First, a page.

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Old 01-18-2019, 02:00 PM   #1
Junior Member
Join Date: Jul 2017
Posts: 9
Doing research for spring work

I have a 1989 Heartland Prowler. Last summer I opened up the inside ceiling to find where water on the floor was coming from. I believe it was leaking around the antenna only when we have weather like we are having(snow, rain, freezing rain sitting on roof until it seeped through and finally ruined the ceiling.
I can't really start repairs until after I have my knee replacement at the end of the month and then heal. I should be good to go by time spring gets here.
I ripped off a lot of ceiling. I am planning to replace and sister in quite a few ceiling joists. I am completely changing the lay out so most of the ceiling, some wall and upper cabinets are coming out and I am building what I want to put back in.
I am excited about the remodel. I'm sure I will have many questions as I do the work.
Right now my question is about the lack of roof decking. I have been on roof. It is aluminum and never felt like I might fall through. But there is no 1/4" plywood between the aluminum and ceiling joists. The camper is 30 years old so I guess it was okay.
But if I have the insides ripped out would I gain a better roof if I were able to insert 1/4" ply. I would do 18" by 96" long slices that I would liquid nail to the aluminum and the inside ceiling joists.
I guess it might be overkill. I am replacing insulation with pink or blue foam insulation. I go on roof 3 or 4 times a year to clear leaves, sticks and checking seams.
Thanks for any ideas.
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Old 01-27-2019, 02:47 AM   #2
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Join Date: Sep 2018
Posts: 160
I rebuilt an aluminum roofed fifth wheel in the late 1980's. No roof decking there either, just stapled pine boards of less than 2X2 inch dimensions. I contacted a local RV repair firm and inquired about the use of decking, and was advised to not use decking unless I was replacing the entire roof with a TPO type product. The concern the repair facility had was rooted in their belief that all aluminum roofs will trap moisture from the living quarters between the underlayment and the aluminum, and then the aluminum would corrode through from the inside out. (This is the reason we no longer use aluminum siding and roofing on farm buildings, the stuff just turns to a white powder if moisture is trapped between it and anything on the inside.)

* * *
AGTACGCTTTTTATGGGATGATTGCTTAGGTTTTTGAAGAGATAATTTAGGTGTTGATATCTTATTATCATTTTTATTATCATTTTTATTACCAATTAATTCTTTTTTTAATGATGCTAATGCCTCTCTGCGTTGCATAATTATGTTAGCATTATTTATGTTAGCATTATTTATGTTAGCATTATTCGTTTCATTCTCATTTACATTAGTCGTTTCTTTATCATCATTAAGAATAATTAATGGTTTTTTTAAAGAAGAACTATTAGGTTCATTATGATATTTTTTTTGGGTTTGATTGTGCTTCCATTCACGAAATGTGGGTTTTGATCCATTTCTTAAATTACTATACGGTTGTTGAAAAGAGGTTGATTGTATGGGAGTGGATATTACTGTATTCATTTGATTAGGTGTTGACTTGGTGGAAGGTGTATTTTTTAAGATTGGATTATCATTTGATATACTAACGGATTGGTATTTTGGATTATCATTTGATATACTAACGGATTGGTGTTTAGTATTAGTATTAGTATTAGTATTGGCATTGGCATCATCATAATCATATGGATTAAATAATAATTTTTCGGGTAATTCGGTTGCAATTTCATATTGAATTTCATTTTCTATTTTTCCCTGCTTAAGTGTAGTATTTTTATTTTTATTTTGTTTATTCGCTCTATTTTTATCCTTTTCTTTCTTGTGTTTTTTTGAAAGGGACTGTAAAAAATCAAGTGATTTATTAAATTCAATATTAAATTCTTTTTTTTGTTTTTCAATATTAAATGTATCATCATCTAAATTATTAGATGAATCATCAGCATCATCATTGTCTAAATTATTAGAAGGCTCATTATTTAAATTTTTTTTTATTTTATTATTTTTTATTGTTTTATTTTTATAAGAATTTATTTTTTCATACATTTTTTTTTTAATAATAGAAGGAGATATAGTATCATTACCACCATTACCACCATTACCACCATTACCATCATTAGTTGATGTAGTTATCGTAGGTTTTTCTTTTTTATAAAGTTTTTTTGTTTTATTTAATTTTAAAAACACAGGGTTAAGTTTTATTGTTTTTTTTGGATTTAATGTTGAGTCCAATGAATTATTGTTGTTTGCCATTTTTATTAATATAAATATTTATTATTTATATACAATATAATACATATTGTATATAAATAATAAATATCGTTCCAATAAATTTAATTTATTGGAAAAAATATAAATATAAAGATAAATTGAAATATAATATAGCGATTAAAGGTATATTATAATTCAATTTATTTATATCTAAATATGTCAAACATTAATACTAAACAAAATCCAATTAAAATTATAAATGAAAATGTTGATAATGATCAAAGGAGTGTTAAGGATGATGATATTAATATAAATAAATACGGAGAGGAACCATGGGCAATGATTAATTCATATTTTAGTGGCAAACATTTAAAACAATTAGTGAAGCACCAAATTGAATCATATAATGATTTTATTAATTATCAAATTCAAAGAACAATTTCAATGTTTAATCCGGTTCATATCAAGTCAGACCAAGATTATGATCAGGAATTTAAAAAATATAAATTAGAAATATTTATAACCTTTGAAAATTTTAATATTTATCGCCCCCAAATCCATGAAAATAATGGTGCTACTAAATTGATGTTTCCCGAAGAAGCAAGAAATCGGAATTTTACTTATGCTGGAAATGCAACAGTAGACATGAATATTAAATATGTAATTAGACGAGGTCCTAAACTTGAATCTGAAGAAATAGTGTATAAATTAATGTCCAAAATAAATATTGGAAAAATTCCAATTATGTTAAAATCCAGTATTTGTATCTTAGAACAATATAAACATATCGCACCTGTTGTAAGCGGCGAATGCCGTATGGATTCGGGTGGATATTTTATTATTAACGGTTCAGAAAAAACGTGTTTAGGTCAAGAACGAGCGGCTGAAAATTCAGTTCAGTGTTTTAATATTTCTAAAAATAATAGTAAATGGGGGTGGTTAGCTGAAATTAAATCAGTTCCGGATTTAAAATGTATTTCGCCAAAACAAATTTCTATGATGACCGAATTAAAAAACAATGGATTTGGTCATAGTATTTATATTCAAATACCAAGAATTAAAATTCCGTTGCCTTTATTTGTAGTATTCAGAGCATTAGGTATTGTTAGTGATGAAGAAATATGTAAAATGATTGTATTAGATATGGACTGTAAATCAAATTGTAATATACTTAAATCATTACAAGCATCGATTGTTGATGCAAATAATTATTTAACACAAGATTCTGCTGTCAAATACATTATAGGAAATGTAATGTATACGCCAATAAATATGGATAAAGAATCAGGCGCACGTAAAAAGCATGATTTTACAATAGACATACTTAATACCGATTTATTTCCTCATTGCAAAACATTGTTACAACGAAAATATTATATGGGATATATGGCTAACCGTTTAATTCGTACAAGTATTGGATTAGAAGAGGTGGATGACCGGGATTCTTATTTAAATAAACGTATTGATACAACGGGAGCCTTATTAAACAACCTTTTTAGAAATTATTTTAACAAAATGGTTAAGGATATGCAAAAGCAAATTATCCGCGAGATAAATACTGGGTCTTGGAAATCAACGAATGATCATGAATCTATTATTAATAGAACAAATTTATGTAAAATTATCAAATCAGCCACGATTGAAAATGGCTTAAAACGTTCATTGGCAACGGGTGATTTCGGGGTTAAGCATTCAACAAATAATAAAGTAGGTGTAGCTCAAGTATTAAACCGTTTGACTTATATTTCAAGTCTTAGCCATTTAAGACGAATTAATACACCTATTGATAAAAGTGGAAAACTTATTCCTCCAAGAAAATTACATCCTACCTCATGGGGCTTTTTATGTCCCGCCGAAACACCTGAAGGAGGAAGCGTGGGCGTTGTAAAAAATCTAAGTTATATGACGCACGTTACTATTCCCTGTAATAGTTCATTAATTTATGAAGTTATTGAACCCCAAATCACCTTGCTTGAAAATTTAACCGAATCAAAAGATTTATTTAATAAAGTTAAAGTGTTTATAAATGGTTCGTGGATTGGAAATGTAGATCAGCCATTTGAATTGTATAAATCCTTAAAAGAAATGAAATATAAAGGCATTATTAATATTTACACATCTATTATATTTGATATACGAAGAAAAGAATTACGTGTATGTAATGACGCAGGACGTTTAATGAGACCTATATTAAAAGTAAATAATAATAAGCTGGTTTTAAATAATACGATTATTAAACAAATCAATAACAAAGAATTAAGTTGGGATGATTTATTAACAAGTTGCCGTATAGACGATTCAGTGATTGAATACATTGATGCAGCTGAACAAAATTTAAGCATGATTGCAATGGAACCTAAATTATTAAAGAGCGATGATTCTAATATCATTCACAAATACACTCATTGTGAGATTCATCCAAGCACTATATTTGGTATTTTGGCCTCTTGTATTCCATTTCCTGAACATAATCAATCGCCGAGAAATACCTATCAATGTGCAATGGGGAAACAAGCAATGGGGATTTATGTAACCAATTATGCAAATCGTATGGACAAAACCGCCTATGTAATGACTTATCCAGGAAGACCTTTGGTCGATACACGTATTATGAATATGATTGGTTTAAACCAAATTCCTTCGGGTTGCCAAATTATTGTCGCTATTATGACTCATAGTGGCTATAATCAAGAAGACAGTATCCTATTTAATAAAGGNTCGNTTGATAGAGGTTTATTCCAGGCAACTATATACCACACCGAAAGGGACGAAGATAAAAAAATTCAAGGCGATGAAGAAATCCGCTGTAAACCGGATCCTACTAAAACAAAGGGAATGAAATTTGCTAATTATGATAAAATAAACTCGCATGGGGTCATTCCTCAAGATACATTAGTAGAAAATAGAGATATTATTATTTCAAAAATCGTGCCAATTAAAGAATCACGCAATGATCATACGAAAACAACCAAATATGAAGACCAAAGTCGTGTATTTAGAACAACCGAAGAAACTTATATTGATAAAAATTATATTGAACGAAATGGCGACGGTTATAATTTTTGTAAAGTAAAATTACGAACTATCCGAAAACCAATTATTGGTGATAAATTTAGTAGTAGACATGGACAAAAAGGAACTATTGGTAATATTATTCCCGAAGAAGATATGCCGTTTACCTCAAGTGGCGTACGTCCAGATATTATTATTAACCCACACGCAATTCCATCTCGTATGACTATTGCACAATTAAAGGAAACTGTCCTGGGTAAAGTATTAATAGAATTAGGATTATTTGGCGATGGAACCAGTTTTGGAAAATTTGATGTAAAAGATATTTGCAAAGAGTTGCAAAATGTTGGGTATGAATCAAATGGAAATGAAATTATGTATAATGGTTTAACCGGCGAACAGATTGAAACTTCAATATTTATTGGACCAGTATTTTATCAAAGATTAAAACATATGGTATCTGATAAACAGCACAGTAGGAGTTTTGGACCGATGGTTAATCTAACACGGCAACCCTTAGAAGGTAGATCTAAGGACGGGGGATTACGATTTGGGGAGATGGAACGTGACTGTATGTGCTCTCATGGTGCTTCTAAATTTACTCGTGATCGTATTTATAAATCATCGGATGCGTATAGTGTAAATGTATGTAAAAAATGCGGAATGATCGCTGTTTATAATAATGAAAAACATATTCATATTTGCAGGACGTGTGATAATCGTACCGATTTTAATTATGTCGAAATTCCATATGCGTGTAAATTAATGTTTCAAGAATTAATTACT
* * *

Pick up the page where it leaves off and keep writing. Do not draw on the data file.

I very carefully lifted my aluminum roofing, replaced the damaged wood with kiln dried Douglas fir, packed new fiberglass matting back in the voids, and replaced the aluminum without underlayment. The fifth wheel is leak free still being used by another owner in a fishing camp all these years later, with just regular cleaning and the use of seam sealant on the roof.

If I were to do the same repair today, I would deck with knot free quarter inch plywood and one of the modern synthetic rubber type roof materials. Simply because those membranes are so much easier to work with and last decades if kept serviced.
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Old 01-28-2019, 08:47 AM   #3
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Join Date: Jul 2017
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Thank you for your answer. I am not going to remove roof. If I had a pole barn and was 5 years younger...
I checked trailer last week. The trailer appears to be leak free. I am having my knee replacement tomorrow. I have so many projects backlogged that I'm not going to stop moving for at least the rest of the year. I hope to be able to pull my rig to a small state park by time my birthday rolls around.
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